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Lakers file virus-related BI lawsuit against Chubb



The Los Angeles Lakers basketball team filed a COVID-19 business interruption lawsuit against a Chubb Ltd. unit on Monday, alleging that the virus had caused physical loss and damage to its properties, and criticized the insurer for reaping billions in profits while it denied its

Los Angeles Lakers Inc. said they had paid $ 145,052 in premiums for an all-risk policy issued by the Chubb unit Federal Insurance Co. which provided $ 89.4 million in coverage, including $ 47.6 million for business interruptions, according to the lawsuit. i Los Angeles Lakers Inc. vs. Federal Insurance Co. .

The coverage did not include a virus exemption, according to the lawsuit, which was filed in the U.S. District Court of the Central District of California.

The lawsuit follows a lawsuit filed by the Sacramento Kings basketball team last week.

"Coronavirus was physically present in the Staples Center and surrounding properties and caused physical loss and damage to these properties by physically changing their condition, so that extensive physical changes and new protocols for disinfection and prevention of infectious diseases were necessary to make the arena suitable for moving in and not creating a safe environment for fans to participate in, "said the complaint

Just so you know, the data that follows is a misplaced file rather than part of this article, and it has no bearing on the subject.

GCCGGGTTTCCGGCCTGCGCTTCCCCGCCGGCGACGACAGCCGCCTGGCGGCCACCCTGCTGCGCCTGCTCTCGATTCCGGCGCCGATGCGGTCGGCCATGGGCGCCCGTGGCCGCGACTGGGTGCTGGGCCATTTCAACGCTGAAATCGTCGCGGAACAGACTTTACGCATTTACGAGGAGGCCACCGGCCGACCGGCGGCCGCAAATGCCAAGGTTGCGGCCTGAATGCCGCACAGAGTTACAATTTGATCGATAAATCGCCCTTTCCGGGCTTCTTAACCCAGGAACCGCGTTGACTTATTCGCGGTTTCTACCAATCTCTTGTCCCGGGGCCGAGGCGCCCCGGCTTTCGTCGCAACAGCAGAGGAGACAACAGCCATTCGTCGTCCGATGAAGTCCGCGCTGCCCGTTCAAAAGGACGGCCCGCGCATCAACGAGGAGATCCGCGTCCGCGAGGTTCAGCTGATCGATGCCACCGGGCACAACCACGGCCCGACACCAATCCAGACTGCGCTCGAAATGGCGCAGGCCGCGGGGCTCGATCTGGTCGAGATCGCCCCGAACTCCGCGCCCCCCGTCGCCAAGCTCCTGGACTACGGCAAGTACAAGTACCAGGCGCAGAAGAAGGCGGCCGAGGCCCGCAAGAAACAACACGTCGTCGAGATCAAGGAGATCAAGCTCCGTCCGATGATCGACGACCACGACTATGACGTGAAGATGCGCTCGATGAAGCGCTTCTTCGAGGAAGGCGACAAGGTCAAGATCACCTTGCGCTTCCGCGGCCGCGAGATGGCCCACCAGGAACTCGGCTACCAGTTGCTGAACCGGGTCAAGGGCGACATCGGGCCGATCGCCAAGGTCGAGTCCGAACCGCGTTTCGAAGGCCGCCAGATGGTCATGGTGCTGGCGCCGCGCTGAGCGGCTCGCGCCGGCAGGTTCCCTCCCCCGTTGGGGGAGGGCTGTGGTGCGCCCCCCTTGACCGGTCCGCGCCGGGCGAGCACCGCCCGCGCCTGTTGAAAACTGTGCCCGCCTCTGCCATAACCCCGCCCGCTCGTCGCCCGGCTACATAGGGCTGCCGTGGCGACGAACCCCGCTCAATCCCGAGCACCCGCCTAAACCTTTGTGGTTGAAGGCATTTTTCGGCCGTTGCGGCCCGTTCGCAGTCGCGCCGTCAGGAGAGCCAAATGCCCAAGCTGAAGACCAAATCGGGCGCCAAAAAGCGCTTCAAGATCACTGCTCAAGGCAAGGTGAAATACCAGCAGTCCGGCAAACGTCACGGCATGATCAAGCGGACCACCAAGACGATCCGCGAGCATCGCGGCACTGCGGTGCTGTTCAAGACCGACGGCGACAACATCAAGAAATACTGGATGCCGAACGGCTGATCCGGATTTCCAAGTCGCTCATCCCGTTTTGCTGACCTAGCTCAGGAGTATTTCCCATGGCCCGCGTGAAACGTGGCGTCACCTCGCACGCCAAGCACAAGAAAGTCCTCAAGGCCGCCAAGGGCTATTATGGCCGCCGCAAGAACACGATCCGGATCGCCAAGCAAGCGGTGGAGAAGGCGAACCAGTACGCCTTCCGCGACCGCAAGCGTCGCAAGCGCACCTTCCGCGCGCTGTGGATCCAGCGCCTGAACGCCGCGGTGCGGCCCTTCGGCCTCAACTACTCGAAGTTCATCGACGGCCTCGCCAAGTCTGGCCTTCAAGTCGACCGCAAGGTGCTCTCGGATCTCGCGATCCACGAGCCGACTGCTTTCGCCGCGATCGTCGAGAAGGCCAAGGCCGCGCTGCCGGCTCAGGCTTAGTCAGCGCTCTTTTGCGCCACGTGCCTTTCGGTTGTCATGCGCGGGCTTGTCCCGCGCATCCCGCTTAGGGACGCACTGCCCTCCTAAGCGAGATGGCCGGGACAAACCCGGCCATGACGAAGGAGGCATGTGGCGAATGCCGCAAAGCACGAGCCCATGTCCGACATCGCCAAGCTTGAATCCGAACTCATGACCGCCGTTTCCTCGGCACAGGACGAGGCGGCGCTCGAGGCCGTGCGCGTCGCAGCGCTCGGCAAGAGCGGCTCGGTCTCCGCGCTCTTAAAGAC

It said it has" suffered tens of millions of dollars in lost revenue from ticket sales, media rights, sponsorship and other revenue. "

In the lawsuit stated that Chubb, who posted quarterly gross profit from premiums of more than $ 1

0.2 billion, with profits of more than $ 2.4 billion six weeks ago, "briefly dismissed the Lakers' statement in a form letter and without conducting any investigation into

“Even worse, it has refused to pay its customers as a policy issue on the orders of its CEO, instead of t drive the false story that losses from COVID are in no way covered by receivables. The trial is forced by the difficult and legally unsustainable costs.

Chubb's Chairman and CEO Evan Greenberg said during a earnings interview in July that “Pandemic coverage was never considered in standard business interruption policies and therefore no premiums were ever charged for these risks.

The trial concerns a declaratory verdict and accuses Chubb of breach of contract, breach of the implied agreement of good faith and fair trade and claims damages and costs.

A Chubb spokesman did not respond to a request for comment.

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